• /
  • /
  • /
  • Emerging from the Politics of Kim Il Sung and Beginning the Reform and Open Policy in the DPRK – Positive Influences on Economic Cooperation in Northeast Asia –

Emerging from the Politics of Kim Il Sung and Beginning the Reform and Open Policy in the DPRK – Positive Influences on Economic Cooperation in Northeast Asia –

|China

The leader of the DPRK, Kim Jong Il, informally visited China from January 15th to 20th of this year to see Shanghai, a city which developed drastically in the decade of the 1990’s. He highly praised the economic development of Shanghai and indicated his view towards employing the “Korean style of reform and open policy”. This is a very important development, along with his previous visit to China last May and inter-Korean summit meeting last June, which will have a great influence on the future of Northeast Asia.

When Kim Il Sung died in 1994, Kim Jong Il entered a mourning period of three years, and tried to maintain the established order of politics based on instructions left by Kim Il Sung. He placed priority on the policy line of military affairs at a time of severe economic crisis and complicated international circumstances. However, it became clearer at the summit held last year that Kim Jong Il had aimed at emerging from the politics of Kim Il Sung since late 1999. When Kim Jong Il visited China, he expressed his clear intention to change his policy line from placing priority on military affairs to on the economy, or at least to both areas in parallel. That is, his attitude has changed greatly from criticizing the reform and open policy of China (until two years ago) to evaluating the policy (during his visit last May), then deciding to introduce the policy (as a result of his visit to China in January). It means that the Korean style of reform and open policy will start under the present political structure of Kim Jong Il.

We have to pay attention to the fact that Kim Jong Il aims at changing his policy line with a well-considered plan. From Kim Jong Il’s remarks in the “Rodong Shinmun” newspaper in the DPRK on January 4th, it appears that new expressions for the reformation of the national economy, such as “refashioning the old economy”, have emerged. This means that the measures to change policy line, with public opinion in mind, were prepared within the DPRK administration in the latter half of last year.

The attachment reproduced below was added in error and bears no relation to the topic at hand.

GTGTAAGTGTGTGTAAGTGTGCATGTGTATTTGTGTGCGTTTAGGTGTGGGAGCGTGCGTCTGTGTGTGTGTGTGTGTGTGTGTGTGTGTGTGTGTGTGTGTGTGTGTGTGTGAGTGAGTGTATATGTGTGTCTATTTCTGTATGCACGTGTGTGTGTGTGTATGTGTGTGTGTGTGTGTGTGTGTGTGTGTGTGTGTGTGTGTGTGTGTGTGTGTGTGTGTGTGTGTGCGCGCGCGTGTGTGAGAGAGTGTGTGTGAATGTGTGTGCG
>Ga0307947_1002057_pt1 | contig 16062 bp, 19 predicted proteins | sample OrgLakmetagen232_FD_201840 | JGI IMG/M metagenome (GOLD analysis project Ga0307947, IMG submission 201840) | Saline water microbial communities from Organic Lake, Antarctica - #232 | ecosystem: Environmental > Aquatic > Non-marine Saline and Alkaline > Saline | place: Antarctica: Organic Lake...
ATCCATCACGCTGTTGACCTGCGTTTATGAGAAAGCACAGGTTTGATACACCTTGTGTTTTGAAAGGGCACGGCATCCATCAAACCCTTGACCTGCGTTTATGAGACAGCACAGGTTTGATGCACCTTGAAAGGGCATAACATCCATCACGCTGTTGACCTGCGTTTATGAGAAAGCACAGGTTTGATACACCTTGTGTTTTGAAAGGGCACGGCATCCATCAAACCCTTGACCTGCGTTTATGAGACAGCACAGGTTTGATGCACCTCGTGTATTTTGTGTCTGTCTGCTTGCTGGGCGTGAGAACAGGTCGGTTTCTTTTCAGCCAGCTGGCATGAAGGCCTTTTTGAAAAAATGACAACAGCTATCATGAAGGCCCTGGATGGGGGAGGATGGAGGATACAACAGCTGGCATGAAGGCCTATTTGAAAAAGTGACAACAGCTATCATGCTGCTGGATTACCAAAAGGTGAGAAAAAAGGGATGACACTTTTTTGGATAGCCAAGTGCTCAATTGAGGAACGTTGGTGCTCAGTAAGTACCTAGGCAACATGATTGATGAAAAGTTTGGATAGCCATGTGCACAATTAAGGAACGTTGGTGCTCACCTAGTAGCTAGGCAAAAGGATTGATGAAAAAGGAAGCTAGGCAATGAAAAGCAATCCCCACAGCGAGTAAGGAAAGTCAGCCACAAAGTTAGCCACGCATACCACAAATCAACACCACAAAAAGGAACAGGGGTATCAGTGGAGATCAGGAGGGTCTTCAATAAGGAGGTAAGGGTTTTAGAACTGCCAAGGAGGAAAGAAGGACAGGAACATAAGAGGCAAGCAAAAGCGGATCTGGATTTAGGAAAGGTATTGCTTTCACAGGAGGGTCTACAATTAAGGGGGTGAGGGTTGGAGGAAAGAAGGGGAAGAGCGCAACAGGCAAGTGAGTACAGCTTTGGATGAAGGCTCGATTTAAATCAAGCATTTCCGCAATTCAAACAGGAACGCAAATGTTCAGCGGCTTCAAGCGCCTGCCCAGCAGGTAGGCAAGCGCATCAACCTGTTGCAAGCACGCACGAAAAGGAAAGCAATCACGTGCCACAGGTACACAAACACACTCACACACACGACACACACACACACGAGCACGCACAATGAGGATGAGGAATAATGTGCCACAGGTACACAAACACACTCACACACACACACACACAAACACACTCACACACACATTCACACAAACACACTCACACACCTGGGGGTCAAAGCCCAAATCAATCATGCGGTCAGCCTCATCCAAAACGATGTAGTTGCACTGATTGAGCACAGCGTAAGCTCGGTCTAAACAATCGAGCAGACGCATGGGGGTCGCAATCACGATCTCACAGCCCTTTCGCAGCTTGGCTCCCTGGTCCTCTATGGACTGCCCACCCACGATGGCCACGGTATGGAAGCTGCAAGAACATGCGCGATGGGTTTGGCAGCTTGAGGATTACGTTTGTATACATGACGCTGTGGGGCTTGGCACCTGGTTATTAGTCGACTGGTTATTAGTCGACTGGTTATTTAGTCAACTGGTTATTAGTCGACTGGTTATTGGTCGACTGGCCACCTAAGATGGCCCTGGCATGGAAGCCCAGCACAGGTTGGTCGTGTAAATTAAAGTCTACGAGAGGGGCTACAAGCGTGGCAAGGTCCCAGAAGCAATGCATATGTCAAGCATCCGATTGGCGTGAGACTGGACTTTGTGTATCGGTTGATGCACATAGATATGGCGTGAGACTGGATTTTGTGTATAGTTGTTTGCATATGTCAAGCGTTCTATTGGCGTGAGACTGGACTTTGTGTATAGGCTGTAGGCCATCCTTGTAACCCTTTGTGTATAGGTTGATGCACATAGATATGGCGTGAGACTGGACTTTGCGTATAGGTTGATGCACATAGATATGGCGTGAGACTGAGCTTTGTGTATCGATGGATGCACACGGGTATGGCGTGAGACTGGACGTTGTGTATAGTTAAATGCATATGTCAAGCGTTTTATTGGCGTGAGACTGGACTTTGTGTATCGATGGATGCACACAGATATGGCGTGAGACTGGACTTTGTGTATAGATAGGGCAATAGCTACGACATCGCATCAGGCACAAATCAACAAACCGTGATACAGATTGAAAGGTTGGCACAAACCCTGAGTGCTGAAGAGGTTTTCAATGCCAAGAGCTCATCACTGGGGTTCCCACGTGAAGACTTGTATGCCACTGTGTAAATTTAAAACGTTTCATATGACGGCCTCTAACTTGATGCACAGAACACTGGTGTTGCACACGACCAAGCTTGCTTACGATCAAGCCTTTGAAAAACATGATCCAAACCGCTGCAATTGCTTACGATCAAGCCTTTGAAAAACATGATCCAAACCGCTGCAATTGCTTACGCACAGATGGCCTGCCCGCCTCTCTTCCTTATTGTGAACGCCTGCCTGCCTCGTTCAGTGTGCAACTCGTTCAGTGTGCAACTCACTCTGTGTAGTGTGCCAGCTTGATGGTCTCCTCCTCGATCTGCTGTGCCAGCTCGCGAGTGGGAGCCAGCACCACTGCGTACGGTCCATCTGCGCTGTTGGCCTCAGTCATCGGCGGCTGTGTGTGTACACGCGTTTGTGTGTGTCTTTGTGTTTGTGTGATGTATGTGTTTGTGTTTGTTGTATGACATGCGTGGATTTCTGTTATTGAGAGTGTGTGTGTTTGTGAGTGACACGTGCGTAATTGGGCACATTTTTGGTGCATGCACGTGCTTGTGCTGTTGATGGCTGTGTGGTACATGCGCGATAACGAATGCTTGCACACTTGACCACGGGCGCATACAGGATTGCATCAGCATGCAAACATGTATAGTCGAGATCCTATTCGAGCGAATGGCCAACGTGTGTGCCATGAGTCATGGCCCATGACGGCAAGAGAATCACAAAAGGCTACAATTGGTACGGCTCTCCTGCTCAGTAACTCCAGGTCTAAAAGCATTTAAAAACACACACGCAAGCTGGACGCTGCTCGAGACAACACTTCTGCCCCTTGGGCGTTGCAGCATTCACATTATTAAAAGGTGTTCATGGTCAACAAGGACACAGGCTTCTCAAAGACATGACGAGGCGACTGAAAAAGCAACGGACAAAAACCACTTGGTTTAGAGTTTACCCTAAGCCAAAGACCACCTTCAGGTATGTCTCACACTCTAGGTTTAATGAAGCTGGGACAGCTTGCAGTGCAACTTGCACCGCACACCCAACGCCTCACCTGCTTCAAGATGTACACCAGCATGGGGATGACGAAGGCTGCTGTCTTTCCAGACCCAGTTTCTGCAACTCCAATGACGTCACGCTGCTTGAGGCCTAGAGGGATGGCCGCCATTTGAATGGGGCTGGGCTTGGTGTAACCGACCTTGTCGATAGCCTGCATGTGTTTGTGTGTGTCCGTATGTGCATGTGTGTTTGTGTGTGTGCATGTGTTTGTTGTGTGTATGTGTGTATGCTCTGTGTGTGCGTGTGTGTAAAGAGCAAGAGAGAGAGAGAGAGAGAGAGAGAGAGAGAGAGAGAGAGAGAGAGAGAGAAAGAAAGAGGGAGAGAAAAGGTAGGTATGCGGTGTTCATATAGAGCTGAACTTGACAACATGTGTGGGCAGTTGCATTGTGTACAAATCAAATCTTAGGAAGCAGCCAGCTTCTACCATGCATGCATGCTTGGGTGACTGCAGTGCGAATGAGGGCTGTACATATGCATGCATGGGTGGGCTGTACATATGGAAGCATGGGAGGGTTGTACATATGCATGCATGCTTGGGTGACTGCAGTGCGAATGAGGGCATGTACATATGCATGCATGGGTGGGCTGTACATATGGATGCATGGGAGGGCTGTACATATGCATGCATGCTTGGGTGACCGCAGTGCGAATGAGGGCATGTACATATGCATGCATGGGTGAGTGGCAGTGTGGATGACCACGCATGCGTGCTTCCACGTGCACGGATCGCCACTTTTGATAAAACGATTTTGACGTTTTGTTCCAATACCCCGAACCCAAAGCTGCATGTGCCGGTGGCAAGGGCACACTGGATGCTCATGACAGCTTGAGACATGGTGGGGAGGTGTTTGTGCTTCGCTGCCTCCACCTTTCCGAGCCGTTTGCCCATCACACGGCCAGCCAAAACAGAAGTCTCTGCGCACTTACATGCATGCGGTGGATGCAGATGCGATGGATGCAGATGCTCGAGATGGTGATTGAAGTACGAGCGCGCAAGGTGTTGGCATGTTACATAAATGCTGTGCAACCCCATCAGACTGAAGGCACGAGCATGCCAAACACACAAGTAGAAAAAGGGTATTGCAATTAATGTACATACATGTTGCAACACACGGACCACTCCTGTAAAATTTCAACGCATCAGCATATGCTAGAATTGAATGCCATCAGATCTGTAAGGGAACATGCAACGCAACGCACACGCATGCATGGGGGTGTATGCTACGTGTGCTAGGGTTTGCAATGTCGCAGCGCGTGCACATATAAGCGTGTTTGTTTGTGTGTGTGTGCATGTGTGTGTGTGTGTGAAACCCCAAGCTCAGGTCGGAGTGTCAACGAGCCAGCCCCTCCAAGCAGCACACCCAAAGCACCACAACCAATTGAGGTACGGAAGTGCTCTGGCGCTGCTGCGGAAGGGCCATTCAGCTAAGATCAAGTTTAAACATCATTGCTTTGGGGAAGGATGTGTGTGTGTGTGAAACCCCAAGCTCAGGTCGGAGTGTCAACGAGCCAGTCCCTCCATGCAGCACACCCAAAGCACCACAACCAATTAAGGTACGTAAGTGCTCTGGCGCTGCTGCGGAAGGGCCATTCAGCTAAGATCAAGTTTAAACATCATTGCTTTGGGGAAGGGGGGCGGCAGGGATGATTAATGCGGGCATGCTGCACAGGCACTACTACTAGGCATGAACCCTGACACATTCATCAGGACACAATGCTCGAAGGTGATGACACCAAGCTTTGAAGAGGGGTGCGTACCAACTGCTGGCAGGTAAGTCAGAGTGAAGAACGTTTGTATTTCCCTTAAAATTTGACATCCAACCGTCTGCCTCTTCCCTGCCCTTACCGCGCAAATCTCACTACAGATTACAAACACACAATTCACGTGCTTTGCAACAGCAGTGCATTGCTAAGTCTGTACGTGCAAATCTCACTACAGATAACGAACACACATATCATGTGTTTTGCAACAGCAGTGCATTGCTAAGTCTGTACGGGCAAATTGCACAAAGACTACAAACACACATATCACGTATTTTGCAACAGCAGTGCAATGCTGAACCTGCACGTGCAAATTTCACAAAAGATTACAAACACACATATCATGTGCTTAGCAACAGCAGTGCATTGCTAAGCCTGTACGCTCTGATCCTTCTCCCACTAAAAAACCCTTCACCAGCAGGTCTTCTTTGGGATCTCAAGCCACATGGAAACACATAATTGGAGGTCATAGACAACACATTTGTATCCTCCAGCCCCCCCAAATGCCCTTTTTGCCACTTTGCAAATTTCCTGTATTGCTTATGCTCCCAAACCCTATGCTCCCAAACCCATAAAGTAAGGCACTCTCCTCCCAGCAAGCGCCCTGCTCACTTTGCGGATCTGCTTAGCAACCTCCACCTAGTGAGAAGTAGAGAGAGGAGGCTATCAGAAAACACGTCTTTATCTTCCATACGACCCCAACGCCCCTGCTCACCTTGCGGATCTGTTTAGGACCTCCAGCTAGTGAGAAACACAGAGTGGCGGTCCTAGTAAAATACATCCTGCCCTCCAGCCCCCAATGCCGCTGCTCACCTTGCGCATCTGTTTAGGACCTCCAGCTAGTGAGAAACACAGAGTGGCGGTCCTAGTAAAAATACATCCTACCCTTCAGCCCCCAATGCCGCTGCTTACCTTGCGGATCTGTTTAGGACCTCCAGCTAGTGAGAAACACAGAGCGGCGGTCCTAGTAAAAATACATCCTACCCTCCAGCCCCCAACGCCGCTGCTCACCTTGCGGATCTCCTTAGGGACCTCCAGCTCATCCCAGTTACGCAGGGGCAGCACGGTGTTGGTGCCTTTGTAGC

For the last ten years or more, all countries of the world have hoped that the DPRK would employ the open and reform policy line as in China, which is now being realized. The majority of people were skeptical about changes in the DPRK’s policy line, claiming that it was fundamentally impossible, because the reform and open policy would destroy the existing structure. However, when we consider the development of the past one and a half years, it seems that the DPRK has worked to undertake large-scale change and has developed a bright foresight.

For the last ten years or more, all countries of the world have hoped that the DPRK would employ the open and reform policy line as in China, which is now being realized. The majority of people were skeptical about changes in the DPRK’s policy line, claiming that it was fundamentally impossible, because the reform and open policy would destroy the existing structure. However, when we consider the development of the past one and a half years, it seems that the DPRK has worked to undertake large-scale change and has developed a bright foresight.

First of all, the DPRK can enjoy the advantages of a “latecomer”, employing China’s experiences of advancing the market economy while maintaining its existing structure. The experiences of China and Vietnam are good examples, and the DPRK may be able to use them positively in order to change more smoothly.

Secondly, the DPRK can use the merits of its charismatic image. China had a hard time emerging from the personality cult of Mao Zedong. However, the DPRK may be able to follow Kim Il Sung’s thoughts and developments without any strong resistance. Since many contradictions will become obvious at the beginning of reformation, “development dictatorship” will be necessary. The charismatic image of Kim Jong Il may become a positive factor if it is promoted in the right way.

Thirdly, security issues in the DPRK are not so severe as in China. The DPRK made adventurous military moves when the relationship with China, and with Russia became worse. Since its relationship with the ROK has improved as well as with those countries mentioned, the DPRK has been emerging from a “security crisis”. On the contrary, China has constantly been involved in tensions in its relationships with the U.S. and Japan, in terms of issues related to Taiwan.

Finally, the DPRK can gain economic support from China and the ROK, which will earn most profits when the DPRK changes its policy line. Although China will lessen its grant aid, the nation will promote ODA style economic cooperation positively. This applies to the ROK as well.

Since the Bush Administration took office, the U.S. has adopted a policy of strengthening its relationship with “friendly” countries as its slogan for diplomatic strategy. There is a possibility that the U.S. may employ strict policies towards the DPRK and China. As long as the present political conditions continue in Japan, there are likely to be no big improvements in the cold relationship between Japan and the DPRK. In these circumstances, economic cooperation in Northeast Asia will progress, lead by China, the ROK and the DPRK first. Then, Japanese and American investments will flow when the economy reaches a certain level of development.

[Translated by ERINA]